The thing here is that it all sounds exactly right. Using a crew of veterans including pianist Barrelhouse Chuck and drummer Richard Innes, who both passed away after laying down their parts, the recordings have all the growl and grit that's meant to be there. Wilson's harmonica has the perfect amount of distortion, Chuck's piano is off in the distance slightly, like on those Chess recordings, and there are no rock or pop influences sneaking in. It's undiluted, and only people who have been studying this their entire lives could do this.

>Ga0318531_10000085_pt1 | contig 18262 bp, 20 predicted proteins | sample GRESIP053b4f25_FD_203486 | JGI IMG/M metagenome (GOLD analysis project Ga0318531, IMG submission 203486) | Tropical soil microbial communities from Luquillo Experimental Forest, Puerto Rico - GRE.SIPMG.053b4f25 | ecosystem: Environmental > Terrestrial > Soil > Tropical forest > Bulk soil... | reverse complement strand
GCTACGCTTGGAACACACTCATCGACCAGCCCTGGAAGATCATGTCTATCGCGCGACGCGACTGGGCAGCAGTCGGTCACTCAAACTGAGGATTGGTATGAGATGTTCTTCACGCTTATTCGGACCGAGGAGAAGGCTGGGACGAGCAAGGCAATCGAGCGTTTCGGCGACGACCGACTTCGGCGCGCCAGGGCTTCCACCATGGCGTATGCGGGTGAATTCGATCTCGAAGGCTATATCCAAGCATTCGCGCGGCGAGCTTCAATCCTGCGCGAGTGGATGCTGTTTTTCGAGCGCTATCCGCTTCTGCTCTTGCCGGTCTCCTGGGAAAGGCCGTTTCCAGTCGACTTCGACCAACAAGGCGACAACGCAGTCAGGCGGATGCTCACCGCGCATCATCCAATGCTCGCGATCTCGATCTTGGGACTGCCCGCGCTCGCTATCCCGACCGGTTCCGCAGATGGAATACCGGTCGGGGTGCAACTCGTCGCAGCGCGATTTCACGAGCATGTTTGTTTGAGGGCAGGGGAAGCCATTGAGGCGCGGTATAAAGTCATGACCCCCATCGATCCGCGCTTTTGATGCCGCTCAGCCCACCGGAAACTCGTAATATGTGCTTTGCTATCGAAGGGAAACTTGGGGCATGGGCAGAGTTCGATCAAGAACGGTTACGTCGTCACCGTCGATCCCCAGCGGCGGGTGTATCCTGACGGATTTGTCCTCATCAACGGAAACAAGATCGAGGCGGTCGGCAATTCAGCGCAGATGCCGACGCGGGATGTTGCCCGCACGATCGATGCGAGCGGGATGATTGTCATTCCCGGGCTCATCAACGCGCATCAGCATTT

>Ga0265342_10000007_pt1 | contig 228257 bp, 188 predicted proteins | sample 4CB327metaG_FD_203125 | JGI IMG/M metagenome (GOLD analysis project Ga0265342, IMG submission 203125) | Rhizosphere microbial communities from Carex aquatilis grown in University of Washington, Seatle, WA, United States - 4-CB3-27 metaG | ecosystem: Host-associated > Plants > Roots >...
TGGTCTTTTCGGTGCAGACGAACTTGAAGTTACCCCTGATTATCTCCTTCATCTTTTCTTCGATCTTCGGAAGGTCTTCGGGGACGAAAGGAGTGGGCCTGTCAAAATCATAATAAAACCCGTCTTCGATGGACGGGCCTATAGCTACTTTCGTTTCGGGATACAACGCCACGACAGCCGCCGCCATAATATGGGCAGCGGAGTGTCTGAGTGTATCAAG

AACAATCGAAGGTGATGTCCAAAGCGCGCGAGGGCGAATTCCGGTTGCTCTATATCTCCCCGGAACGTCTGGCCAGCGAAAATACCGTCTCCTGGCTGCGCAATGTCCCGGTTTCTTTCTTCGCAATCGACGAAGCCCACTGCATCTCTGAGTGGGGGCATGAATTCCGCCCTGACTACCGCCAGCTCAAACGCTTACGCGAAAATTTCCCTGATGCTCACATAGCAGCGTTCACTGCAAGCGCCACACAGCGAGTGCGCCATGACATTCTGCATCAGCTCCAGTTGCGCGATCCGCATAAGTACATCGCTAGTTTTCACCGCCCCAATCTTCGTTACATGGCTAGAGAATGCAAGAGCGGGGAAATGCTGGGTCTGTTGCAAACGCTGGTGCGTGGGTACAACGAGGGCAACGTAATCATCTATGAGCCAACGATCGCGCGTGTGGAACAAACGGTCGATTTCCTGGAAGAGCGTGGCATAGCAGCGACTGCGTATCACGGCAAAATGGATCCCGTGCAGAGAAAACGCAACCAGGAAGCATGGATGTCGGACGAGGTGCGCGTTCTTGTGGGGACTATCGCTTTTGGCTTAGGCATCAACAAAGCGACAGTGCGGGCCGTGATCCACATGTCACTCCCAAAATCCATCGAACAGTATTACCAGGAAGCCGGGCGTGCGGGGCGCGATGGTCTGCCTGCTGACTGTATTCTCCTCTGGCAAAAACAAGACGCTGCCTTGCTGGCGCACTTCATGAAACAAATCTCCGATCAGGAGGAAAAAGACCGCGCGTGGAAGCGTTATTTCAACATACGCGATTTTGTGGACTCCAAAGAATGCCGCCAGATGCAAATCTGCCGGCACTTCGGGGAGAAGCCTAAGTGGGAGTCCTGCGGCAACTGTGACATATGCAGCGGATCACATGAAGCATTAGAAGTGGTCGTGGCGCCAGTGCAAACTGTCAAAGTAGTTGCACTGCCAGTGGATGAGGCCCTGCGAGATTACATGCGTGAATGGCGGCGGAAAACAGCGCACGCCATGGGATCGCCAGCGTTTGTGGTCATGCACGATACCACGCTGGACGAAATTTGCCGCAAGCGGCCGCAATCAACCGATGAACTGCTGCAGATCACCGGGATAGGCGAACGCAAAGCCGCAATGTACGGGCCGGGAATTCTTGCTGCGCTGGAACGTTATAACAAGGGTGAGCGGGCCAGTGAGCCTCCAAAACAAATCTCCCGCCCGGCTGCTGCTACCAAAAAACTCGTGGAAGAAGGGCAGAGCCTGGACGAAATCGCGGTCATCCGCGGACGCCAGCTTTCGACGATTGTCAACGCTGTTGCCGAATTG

Almost all the choices are delightfully obscure, at least these days. Little Walter's instrumental Teenage Beat is a guitar and harp showcase, Wilson long ago learning that the key to a great harp solo is not how loud you blow, but how musical you make it. And while the old songs are played right, that doesn't mean the group copies note-for-note. They make John Lee Hooker's Same Old Blues very different from his in fact, with lots more parts, especially Jonny Viau's horn additions. Wilson has now become a classic, with a seasoned voice, gruff but musical, and his own cut Searched All Over sitting fine surrounded by the works of his heroes. He says he has lots in the can, and certainly these albums could keep coming a long time before they get old.